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Food cravings linked to microbial activity in the gut

A recent study led by the University of Pittsburgh has found that the microbes in animals’ guts influence what they choose to eat, by creating substances that prompt cravings for different kinds of foods. Although the hypothesis that the gut microbiome may influence animal dietary preferences has been speculated for years, this is the first study to explicitly test it in a laboratory setting in animals larger than a fruit fly.

The scientists gave 30 mice that lacked gut microbes a cocktail of microorganisms collected from three species of wild rodents with highly different natural diets. They found that mice in each group chose food containing different nutrients, thus proving that the composition of their gut microbiome influenced their preferred diet.

“We all have those urges – like if you ever just felt like you need to eat a salad or you really need to eat meat,” said study co-author Kevin Kohl, an assistant professor of Biology at Pittsburgh. “Our work shows that animals with different compositions of gut microbes choose different kinds of diets.”

Since in mammals the gut and the brain are in constant conversation, certain kinds of molecules act as intermediaries. These by-products of digestion signal to the brain that the animal has eaten enough, or that they might need different types of nutrients. However, this new study shows that microbes in the gut are often producing the same molecules, potentially hijacking the line of communication between gut and brain, and changing the meaning of the circulating chemical messages in order to benefit themselves.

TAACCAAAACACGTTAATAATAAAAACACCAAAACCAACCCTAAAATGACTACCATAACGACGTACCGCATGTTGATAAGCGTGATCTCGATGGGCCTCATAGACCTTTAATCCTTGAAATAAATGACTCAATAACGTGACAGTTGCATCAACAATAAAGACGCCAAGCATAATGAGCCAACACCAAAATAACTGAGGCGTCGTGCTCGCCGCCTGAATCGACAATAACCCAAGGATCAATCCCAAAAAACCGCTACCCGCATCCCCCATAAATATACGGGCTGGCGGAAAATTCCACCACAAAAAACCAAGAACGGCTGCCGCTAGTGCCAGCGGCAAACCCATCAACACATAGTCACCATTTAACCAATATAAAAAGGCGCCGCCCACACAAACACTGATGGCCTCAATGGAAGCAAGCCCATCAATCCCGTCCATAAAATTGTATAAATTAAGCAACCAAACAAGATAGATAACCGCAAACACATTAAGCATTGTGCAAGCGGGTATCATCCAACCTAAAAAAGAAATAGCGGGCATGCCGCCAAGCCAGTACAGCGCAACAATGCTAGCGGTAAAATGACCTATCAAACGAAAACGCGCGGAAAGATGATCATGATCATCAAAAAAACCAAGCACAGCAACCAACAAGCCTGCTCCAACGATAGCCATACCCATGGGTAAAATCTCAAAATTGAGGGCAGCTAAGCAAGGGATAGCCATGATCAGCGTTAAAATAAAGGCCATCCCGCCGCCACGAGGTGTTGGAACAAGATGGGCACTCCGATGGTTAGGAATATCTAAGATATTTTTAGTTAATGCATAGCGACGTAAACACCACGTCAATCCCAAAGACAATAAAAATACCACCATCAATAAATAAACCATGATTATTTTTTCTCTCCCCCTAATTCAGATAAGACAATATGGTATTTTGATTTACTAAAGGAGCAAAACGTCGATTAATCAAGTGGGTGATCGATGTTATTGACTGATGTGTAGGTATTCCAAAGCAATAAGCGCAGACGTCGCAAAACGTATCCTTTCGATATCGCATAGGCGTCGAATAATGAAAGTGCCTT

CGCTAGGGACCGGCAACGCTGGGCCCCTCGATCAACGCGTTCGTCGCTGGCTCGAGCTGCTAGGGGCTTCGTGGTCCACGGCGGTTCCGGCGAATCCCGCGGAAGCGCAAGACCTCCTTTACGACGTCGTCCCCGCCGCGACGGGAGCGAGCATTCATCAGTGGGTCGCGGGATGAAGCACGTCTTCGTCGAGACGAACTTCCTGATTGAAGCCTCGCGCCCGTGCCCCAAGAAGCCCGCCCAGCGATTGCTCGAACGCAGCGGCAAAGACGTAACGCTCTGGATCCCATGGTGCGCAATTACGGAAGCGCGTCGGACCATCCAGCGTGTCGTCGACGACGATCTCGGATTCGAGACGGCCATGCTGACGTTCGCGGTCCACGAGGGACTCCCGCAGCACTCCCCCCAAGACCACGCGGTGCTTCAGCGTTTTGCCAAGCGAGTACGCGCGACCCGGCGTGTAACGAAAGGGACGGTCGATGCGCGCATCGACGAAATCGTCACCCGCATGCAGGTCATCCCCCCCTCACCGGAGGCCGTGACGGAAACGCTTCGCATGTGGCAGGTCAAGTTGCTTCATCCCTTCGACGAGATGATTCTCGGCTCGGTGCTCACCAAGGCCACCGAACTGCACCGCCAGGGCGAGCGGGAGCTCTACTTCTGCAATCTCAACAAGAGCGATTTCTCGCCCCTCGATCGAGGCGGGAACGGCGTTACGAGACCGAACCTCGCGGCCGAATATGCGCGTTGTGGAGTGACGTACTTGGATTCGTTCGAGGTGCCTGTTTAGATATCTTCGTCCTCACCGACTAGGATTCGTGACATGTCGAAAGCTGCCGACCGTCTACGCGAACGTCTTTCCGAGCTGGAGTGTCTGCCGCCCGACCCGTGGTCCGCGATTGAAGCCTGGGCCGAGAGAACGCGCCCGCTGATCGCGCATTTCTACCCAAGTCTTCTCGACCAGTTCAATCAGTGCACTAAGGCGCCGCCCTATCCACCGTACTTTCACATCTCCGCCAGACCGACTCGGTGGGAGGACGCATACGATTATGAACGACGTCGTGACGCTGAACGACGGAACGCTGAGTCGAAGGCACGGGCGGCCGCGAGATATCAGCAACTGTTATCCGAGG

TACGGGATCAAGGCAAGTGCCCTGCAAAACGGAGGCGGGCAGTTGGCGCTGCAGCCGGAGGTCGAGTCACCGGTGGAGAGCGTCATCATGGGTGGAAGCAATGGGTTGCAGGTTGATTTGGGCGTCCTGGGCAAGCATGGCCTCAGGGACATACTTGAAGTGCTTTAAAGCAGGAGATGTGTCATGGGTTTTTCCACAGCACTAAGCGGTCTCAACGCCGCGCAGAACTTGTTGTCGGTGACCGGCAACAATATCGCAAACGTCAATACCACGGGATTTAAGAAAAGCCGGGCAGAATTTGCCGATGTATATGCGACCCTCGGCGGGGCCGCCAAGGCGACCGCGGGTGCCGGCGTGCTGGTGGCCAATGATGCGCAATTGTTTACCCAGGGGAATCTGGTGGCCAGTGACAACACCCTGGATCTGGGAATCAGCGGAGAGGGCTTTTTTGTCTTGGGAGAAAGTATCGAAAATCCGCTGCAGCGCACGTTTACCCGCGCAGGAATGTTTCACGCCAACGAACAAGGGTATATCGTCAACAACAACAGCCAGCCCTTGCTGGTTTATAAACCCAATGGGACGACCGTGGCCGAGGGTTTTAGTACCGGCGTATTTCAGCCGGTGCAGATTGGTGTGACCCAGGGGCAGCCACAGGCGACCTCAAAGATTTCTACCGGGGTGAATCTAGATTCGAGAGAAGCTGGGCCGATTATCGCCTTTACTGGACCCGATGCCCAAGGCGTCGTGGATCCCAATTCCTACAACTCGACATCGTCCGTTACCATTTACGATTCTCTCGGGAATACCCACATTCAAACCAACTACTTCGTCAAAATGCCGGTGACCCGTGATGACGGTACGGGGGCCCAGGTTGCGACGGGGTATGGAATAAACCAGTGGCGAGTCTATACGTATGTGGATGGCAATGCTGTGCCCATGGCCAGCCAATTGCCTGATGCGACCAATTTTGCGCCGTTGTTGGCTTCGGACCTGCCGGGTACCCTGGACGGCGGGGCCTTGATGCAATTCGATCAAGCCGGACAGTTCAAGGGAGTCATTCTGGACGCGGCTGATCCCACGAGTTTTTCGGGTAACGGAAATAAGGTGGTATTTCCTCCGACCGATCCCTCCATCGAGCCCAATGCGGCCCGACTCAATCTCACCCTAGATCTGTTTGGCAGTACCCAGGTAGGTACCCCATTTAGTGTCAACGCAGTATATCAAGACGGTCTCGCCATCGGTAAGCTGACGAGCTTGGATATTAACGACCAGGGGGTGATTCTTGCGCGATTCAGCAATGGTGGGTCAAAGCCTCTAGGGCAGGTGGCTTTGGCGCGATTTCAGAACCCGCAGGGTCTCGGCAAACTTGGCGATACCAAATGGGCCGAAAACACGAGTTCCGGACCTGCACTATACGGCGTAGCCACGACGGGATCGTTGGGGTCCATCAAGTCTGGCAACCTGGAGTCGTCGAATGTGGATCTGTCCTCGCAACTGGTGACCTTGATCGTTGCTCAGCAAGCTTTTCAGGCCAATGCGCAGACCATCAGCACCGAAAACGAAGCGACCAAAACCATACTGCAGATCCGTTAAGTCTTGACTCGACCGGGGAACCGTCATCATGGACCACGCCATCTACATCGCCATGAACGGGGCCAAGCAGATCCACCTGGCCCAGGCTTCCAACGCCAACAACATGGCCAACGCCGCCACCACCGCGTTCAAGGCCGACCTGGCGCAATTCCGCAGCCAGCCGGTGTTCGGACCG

One messenger molecule discovered to play a fundamental role in this process is tryptophan. “Tryptophan is an essential amino acid that’s common in turkey but is also produced by gut microbes. When it makes its way to the brain, it’s transformed into serotonin, which is a signal that’s important for feeling satiated after a meal,” explained study lead author Brian Trevelline, a postdoctoral fellow at Cornell University. “Eventually that gets converted into melatonin, and then you feel sleepy.”

The experiments performed on mice revealed that those with different microbiomes had different levels of tryptophan in their blood, even before given the option to choose a diet. Moreover, those with higher levels of tryptophan in their blood also had more bacteria that could produce it in their gut.

While tryptophan may play a fundamental role in gut-brain communication, it is just one thread in a complicated web of chemicals. “There are likely dozens of signals that are influencing feeding behavior on a day-to-day basis. Tryptophan produced by microbes could just be one aspect of that,” said Dr. Trevelline.

Further research is needed to clarify and analyze the complex role that microbes play in human and animal biology, and to assess their importance in determining dietary preferences.

The study is published in the journal Proceedings of the National Academy of Sciences.

By Andrei Ionescu, Staff Writer

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